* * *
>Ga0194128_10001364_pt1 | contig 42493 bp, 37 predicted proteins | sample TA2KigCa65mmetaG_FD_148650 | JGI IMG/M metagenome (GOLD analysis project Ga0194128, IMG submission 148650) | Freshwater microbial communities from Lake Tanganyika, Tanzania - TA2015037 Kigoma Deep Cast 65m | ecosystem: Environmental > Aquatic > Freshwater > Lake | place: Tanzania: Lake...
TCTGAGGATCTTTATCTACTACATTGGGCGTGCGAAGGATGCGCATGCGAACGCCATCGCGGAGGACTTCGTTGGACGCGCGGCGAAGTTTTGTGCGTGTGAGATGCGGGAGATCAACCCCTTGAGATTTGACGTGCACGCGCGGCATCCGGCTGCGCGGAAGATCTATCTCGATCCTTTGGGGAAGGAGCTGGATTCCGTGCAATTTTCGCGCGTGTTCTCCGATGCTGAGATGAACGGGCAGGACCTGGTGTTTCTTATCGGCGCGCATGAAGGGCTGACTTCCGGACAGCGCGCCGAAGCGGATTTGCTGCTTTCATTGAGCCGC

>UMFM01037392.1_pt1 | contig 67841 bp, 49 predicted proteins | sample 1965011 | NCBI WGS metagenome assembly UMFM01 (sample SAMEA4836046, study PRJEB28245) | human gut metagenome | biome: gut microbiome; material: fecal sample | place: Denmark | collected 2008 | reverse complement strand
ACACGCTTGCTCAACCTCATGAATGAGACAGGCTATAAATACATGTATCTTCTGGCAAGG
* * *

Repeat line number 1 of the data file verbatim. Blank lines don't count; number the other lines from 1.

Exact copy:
>Ga0194128_10001364_pt1 | contig 42493 bp, 37 predicted proteins | sample TA2KigCa65mmetaG_FD_148650 | JGI IMG/M metagenome (GOLD analysis project Ga0194128, IMG submission 148650) | Freshwater microbial communities from Lake Tanganyika, Tanzania - TA2015037 Kigoma Deep Cast 65m | ecosystem: Environmental > Aquatic > Freshwater > Lake | place: Tanzania: Lake...